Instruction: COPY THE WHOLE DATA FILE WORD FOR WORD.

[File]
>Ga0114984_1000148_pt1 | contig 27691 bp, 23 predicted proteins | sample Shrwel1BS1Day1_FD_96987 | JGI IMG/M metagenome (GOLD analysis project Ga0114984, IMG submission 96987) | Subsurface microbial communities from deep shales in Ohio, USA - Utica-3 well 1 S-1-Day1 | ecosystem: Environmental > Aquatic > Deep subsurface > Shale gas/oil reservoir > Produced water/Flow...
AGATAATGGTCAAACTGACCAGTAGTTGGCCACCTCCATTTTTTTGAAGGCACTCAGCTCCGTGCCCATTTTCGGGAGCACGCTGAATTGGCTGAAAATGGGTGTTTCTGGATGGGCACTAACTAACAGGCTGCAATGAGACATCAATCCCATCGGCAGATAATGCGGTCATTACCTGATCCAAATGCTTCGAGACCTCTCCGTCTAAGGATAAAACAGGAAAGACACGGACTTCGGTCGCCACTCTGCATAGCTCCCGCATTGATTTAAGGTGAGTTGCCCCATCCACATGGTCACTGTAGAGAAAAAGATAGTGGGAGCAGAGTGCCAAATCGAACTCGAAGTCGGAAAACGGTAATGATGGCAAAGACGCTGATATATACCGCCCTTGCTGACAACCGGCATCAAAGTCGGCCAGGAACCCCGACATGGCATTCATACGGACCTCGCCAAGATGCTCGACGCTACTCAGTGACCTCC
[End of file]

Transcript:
>Ga0114984_1000148_pt1 | contig 27691 bp, 23 predicted proteins | sample Shrwel1BS1Day1_FD_96987 | JGI IMG/M metagenome (GOLD analysis project Ga0114984, IMG submission 96987) | Subsurface microbial communities from deep shales in Ohio, USA - Utica-3 well 1 S-1-Day1 | ecosystem: Environmental > Aquatic > Deep subsurface > Shale gas/oil reservoir > Produced water/Flow...
AGATAATGGTCAAACTGACCAGTAGTTGGCCACCTCCATTTTTTTGAAGGCACTCAGCTCCGTGCCCATTTTCGGGAGCACGCTGAATTGGCTGAAAATGGGTGTTTCTGGATGGGCACTAACTAACAGGCTGCAATGAGACATCAATCCCATCGGCAGATAATGCGGTCATTACCTGATCCAAATGCTTCGAGACCTCTCCGTCTAAGGATAAAACAGGAAAGACACGGACTTCGGTCGCCACTCTGCATAGCTCCCGCATTGATTTAAGGTGAGTTGCCCCATCCACATGGTCACTGTAGAGAAAAAGATAGTGGGAGCAGAGTGCCAAATCGAACTCGAAGTCGGAAAACGGTAATGATGGCAAAGACGCTGATATATACCGCCCTTGCTGACAACCGGCATCAAAGTCGGCCAGGAACCCCGACATGGCATTCATACGGACCTCGCCAAGATGCTCGACGCTACTCAGTGACCTCC